FIG. 3 illustrates a second exemplary operating environment 300, in which embodiments consistent with the subject matter of this disclosure may operate. Operating environment 300 may include processing device 204, as previously described, and a global positioning system (GPS) satellite 302. Processing device 204 may communicate with GPS satellite 302 to obtain up-to-date location information, as well as information with respect to a sequence of cues, such as, for example, visual cues, or other cues, which may be seen along a determined route.

Another operating environment may include a standalone processing device with access to a number of databases.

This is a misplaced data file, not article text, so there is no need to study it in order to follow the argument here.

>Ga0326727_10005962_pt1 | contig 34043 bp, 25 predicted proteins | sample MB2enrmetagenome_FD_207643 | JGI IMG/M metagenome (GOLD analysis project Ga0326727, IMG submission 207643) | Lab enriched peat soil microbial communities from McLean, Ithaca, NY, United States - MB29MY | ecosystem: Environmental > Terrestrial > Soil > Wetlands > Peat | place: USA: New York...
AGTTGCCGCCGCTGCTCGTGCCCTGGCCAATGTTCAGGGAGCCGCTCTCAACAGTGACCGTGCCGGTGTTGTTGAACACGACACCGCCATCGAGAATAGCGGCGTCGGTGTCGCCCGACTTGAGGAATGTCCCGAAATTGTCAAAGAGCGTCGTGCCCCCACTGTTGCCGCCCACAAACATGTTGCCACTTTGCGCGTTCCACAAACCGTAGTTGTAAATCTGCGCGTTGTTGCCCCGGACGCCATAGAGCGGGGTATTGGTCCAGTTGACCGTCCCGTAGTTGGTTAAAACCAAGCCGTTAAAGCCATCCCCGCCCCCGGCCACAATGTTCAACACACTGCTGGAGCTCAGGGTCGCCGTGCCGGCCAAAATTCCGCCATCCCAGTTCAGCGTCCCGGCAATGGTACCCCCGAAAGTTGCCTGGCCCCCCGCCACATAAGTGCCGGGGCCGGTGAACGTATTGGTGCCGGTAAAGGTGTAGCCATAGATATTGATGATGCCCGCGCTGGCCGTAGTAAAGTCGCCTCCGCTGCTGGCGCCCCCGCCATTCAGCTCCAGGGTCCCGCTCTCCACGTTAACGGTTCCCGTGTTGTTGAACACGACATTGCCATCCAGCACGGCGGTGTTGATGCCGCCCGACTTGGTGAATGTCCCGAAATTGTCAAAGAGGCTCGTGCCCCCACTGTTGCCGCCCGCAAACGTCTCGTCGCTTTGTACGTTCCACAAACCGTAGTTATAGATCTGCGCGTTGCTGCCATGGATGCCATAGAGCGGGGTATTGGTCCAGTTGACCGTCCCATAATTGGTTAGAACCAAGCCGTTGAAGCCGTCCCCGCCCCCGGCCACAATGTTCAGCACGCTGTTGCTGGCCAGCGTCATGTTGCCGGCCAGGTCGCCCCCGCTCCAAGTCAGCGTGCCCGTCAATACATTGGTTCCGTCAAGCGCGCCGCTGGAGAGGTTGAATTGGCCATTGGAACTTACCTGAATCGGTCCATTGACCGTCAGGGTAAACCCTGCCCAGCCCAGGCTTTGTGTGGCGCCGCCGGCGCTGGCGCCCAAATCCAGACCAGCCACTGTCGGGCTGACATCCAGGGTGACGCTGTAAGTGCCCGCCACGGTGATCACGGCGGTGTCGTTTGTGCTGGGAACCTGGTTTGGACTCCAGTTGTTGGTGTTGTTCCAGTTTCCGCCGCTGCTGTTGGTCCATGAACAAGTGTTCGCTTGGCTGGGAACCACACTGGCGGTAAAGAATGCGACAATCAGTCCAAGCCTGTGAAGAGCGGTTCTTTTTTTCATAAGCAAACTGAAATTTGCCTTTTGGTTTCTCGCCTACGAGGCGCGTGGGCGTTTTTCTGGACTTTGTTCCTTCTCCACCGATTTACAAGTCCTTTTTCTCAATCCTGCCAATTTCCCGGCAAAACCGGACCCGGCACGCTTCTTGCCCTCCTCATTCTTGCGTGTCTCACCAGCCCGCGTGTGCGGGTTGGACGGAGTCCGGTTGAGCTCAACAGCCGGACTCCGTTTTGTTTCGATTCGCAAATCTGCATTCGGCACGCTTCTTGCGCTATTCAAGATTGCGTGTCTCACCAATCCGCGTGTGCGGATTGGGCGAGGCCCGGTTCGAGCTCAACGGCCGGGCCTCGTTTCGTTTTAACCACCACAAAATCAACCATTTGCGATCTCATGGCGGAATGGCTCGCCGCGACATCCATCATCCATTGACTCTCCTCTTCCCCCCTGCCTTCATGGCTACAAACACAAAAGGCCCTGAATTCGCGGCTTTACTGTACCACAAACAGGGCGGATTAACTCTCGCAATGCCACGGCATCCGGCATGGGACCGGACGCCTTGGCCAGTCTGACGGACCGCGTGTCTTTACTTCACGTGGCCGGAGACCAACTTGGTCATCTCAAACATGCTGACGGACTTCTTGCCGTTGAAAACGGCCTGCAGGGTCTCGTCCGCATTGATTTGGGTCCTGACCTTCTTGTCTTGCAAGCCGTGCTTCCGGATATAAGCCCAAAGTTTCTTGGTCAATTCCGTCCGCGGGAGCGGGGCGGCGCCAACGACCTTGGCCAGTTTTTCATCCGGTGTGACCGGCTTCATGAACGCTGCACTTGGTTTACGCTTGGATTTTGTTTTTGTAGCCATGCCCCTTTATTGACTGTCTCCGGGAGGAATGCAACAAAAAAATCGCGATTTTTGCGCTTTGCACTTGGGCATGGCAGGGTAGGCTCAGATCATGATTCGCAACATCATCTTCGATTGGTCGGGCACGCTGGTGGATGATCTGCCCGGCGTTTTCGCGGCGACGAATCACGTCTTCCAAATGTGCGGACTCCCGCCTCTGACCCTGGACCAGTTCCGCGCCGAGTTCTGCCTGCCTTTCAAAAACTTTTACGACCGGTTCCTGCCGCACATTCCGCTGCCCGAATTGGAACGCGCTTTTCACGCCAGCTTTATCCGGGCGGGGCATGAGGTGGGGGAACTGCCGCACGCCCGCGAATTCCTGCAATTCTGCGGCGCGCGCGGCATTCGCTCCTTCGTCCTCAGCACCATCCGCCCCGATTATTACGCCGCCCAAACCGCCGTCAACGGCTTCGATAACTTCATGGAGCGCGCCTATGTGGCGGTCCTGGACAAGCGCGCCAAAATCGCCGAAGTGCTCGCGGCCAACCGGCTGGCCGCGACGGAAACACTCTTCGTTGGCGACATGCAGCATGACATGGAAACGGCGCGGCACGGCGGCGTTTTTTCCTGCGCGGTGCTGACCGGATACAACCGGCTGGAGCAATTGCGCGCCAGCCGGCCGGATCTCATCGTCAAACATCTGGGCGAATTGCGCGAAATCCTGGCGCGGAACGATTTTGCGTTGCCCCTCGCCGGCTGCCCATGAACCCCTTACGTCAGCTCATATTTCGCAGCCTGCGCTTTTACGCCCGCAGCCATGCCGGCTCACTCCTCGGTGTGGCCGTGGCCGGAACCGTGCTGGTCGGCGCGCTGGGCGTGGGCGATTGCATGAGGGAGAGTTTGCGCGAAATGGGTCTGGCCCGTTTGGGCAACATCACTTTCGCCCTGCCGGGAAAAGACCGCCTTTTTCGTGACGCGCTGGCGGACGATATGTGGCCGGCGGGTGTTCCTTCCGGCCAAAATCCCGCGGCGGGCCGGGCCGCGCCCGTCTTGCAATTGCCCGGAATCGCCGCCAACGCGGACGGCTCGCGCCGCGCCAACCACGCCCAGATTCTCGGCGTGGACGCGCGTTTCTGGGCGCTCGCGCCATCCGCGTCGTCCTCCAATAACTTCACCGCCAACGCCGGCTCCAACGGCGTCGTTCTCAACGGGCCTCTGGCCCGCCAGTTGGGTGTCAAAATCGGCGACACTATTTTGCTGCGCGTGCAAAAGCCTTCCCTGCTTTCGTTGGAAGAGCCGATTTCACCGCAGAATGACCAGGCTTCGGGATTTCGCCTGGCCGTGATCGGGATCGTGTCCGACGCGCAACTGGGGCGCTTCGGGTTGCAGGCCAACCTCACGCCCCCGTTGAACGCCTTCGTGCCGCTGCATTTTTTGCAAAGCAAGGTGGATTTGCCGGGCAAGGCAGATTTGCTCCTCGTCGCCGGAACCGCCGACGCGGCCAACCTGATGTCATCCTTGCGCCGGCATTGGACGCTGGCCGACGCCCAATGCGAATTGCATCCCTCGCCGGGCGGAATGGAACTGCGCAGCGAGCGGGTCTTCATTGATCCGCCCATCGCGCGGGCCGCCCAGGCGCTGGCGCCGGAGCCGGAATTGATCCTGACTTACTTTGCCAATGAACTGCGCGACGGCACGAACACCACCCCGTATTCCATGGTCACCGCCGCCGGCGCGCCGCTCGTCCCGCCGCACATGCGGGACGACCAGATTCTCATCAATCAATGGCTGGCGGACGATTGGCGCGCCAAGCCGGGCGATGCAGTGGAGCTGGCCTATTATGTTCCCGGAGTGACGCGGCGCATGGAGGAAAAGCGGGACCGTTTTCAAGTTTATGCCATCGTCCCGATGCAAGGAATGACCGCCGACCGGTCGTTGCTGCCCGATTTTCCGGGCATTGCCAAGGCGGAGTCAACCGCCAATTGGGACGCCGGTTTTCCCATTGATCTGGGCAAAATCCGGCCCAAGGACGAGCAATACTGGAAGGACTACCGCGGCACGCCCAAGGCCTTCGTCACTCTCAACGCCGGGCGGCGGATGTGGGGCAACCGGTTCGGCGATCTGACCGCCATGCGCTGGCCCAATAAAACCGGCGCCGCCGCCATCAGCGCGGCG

FIG. 4 is an exemplary map, which may be produced by an embodiment consistent with the subject matter of this disclosure. The map may be a simplified drawing of an area. A route 402 may be indicated by a colored line running along streets of the map. Attributes of physical structures, included in the map, may be encoded into the map. A number of physical structures, labeled as A-H on the exemplary map, may have color, texture, and structure encoded therein. For example, red brick buildings may be shaded red on the map and may be textured to suggest brick. White marble buildings may be shown as white on the map and may be textured to suggest marble. Other colors and textures may also be encoded into physical structures represented on the map. Further, a shape and a height of structures may be encoded into representations of physical structures on the map. For example, a cylindrically-shaped building, which is taller than surrounding buildings, may be represented as cylindrically shaped on the map and as having a height taller than representations of surrounding buildings.